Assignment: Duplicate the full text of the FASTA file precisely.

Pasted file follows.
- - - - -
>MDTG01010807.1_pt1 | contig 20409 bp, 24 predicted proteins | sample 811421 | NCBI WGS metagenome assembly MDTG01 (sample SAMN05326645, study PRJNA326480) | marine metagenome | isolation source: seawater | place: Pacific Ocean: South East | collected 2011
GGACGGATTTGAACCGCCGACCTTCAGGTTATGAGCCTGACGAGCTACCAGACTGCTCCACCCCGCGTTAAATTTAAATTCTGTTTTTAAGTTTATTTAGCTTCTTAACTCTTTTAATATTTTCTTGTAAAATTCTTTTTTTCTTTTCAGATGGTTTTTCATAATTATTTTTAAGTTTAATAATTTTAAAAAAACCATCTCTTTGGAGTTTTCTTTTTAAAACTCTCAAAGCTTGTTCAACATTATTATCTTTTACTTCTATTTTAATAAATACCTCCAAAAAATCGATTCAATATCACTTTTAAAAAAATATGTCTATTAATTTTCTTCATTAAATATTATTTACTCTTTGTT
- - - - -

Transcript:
>MDTG01010807.1_pt1 | contig 20409 bp, 24 predicted proteins | sample 811421 | NCBI WGS metagenome assembly MDTG01 (sample SAMN05326645, study PRJNA326480) | marine metagenome | isolation source: seawater | place: Pacific Ocean: South East | collected 2011
GGACGGATTTGAACCGCCGACCTTCAGGTTATGAGCCTGACGAGCTACCAGACTGCTCCACCCCGCGTTAAATTTAAATTCTGTTTTTAAGTTTATTTAGCTTCTTAACTCTTTTAATATTTTCTTGTAAAATTCTTTTTTTCTTTTCAGATGGTTTTTCATAATTATTTTTAAGTTTAATAATTTTAAAAAAACCATCTCTTTGGAGTTTTCTTTTTAAAACTCTCAAAGCTTGTTCAACATTATTATCTTTTACTTCTATTTTAATAAATACCTCCAAAAAATCGATTCAATATCACTTTTAAAAAAATATGTCTATTAATTTTCTTCATTAAATATTATTTACTCTTTGTT